In Layman's Terms - Bob Sullivan

Discussing faith on the internet

By Bob Sullivan 

A few weeks ago, a Catholic bishop was invited to give a talk at the corporate headquarters of Facebook in Menlo Park, Calif. This is amazing because Facebook’s corporate identity is blatantly adverse to Catholicism, and the corporate ideology of Facebook is one of secularism and moral relativism.

The bishop they invited was none other than Bishop Robert Barron, who is known for his eloquent explanation of the Gospel, and for his highly intellectual approach in doing so.

Therefore, this was not some invitation to a media darling who turns Christianity into a lukewarm system of options so secularists can feel like they are on the right track with or without God. This was an authentic meeting between the world and the word of God, through a bishop who provides an authentic and faithful explanation of the Catholic faith.

Bishop Barron explained that the internet has the potential to be a very powerful method for introducing people to Christ. I agree with Bishop Barron on this, but I’ve heard many Christians tell me that they have taken a personal oath to avoid religious discussions on the internet.

I don’t blame them. Online apologetics and evangelization is something that takes a lot of prayer, patience, time, confidence, and humility. The anonymity—or at least the lack of eye-to-eye interaction—can cause many people to type insults and accusations they would never utter in a face-to-face discussion.

Bishop Barron explained the difference between an argument and a fight. An argument is fueled by a search for truth through an intellectual exchange. A fight is fueled by emotions and this makes it highly unpleasant for at least one side. Many online discussions begin as arguments and turn into fights.

One thing I think Bishop Barron should have said is that one party can maintain an argument (an intellectual discussion) even when the other side is engaged in a purely emotional fight! If we can keep our arguments intellectual and focused on seeking truth without being pulled into an emotional fight, we are doing a very good thing.

I assure you, this works, as I have been in dozens of these situations online over the years. I don’t always stay out of the fight, but when I can keep my comments from being emotional, people respond. However, the positive response is rarely from the person with whom I’m having the “discussion.”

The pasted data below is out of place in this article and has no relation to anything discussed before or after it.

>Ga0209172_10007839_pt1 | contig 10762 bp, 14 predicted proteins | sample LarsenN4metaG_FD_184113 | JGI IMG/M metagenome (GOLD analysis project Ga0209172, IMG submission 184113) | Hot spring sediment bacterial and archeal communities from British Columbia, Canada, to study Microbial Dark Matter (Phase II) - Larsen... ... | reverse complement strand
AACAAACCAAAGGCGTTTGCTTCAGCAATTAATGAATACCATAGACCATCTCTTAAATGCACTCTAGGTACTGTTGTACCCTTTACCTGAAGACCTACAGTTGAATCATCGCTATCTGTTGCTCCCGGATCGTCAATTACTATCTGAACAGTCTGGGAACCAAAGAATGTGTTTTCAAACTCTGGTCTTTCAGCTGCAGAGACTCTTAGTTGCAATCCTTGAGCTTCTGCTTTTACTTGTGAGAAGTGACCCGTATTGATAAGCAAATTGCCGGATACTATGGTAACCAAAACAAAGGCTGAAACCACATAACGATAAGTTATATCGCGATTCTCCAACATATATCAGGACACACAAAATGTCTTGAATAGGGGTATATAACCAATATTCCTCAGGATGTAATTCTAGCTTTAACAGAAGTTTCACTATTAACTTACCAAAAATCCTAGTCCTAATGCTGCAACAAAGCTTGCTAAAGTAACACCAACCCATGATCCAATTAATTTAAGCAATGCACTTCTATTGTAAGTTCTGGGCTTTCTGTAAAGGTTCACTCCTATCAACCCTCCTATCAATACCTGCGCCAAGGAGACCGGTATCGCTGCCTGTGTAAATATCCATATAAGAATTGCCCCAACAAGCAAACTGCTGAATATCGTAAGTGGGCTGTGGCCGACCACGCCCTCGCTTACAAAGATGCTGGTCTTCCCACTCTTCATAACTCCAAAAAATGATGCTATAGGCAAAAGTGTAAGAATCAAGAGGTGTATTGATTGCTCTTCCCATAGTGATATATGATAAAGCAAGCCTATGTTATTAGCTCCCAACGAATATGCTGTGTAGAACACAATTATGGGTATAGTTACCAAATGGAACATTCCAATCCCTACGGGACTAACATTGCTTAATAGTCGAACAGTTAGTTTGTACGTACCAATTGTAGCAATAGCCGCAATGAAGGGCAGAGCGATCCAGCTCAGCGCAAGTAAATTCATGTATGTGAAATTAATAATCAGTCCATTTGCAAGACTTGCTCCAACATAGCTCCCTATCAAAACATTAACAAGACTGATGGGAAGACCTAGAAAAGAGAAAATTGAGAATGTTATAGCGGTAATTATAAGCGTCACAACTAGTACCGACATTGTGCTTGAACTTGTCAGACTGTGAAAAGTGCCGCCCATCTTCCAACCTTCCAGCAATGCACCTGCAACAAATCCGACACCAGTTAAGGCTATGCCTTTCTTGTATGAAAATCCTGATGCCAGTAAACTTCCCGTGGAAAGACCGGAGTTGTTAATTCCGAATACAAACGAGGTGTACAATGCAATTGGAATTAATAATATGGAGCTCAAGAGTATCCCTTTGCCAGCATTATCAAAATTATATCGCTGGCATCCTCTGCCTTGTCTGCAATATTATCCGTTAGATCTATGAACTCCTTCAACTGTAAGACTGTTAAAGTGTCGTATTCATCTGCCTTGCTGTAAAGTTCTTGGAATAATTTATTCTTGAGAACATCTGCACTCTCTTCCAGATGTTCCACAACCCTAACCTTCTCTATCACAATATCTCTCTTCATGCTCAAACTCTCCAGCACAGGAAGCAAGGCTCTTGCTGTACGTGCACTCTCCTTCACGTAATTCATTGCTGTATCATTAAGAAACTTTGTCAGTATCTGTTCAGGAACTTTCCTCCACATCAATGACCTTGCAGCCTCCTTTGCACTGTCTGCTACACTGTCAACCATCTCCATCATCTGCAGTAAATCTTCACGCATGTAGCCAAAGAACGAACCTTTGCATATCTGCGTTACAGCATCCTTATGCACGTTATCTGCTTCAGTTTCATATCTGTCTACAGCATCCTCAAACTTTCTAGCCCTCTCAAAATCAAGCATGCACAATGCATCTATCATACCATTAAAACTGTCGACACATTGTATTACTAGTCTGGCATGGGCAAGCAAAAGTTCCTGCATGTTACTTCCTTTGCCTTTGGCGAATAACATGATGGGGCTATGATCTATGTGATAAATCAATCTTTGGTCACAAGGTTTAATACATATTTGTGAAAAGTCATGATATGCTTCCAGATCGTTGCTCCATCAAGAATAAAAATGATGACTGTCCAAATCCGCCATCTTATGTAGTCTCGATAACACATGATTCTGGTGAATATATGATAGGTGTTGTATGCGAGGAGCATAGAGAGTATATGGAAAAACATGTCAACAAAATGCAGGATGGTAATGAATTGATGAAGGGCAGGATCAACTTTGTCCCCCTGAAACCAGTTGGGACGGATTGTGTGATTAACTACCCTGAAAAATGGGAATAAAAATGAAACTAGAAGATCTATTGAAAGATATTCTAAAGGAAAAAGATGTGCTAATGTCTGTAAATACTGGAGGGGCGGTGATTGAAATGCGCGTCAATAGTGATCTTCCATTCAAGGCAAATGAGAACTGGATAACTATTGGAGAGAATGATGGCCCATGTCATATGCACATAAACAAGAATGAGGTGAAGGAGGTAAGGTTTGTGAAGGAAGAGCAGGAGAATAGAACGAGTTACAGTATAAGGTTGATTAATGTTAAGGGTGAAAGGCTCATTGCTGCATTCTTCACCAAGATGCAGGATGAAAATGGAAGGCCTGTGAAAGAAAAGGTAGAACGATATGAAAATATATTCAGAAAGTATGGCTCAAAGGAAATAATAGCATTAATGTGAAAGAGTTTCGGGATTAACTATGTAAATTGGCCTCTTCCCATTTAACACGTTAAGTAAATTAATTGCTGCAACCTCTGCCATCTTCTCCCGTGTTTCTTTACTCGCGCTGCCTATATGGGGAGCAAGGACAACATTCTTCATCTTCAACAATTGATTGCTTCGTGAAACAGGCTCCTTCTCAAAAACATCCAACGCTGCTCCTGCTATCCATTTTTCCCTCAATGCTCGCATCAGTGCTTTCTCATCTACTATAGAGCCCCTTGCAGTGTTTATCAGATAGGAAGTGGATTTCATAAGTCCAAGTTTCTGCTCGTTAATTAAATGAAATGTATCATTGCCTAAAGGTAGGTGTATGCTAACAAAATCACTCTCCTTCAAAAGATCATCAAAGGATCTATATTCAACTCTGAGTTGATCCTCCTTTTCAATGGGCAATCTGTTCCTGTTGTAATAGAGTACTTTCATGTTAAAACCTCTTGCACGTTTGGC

Approximately once per month, someone stops me at the store, at church, or at some social event, to tell me that they have been following one of my discussions on social media, and that they have learned something from the discussion. Sometimes we end up talking privately about other questions they have. On each of these occasions, the person has not commented online, and on most occasions, I didn’t even know the person had a social media account! About 50% of these people are not Catholic and most of my discussions involve Catholicism or at least a Catholic approach to a cultural issue such as morality, parenting, politics, etc...

I therefore keep reminding myself that a lot of people read what we write on social media (for better or worse). Therefore, the antagonist, the adversary with whom I am arguing, is actually doing a very good thing by trying to confront me, because without their side, the conversation would not take place. It actually benefits my argument when my adversary is rude, illogical and otherwise inappropriate because that magnifies any virtues I am contributing to the dialogue.

When our adversary is rude, we must be courteous. When our adversary is boastful, we must be humble. When our adversary is illogical, we must stress logic (reason).

When our adversary uses personal insult, we can point it out, but we must forgive them and respond with charity. They’ll know we are Christians by our love, right?

Basically, the more aggressive and insulting they are, the greater our opportunity to practice and demonstrate virtue. We must always strive to keep our own ego out of the mix because our pride is usually the culprit when a discussion or argument has turned into a fight.

Now for a nutshell version of Bishop Barron’s five points for online discussion of faith and morals:

- Faith and reason are not opposed. Faith is not only based on reason, it never contradicts reason.

- Science is a friend of faith, but the belief that science is the ultimate source of truth in the world (scientism) not only contradicts the most basic teaching of scientism, it ignores much of what makes us human such as our soul, art, literature, relationships, etc…

- We do not want others to merely “tolerate” our beliefs, nor should we be satisfied to tolerate theirs. An honest pursuit of truth protects religious freedom and guards against the privatization of faith. 

- Voluntarism says that something is true because, “I want it to be true.” This results in a clash of wills and the conversation turns into a fight in which the most powerful wins, regardless of the truth. Voluntarism often leads to aggression and sometimes to violence because the goal is not to find truth.

- We must be patient, courteous and good listeners in an attempt to honestly understand our adversary’s position.

In summary: We can always be confident in discussions of faith if we are faithful in our pursuit of truth. Since God is truth and the Holy Spirit guides the Church into all truth, no Catholic has any reason to shrink away from any discussion of faith.

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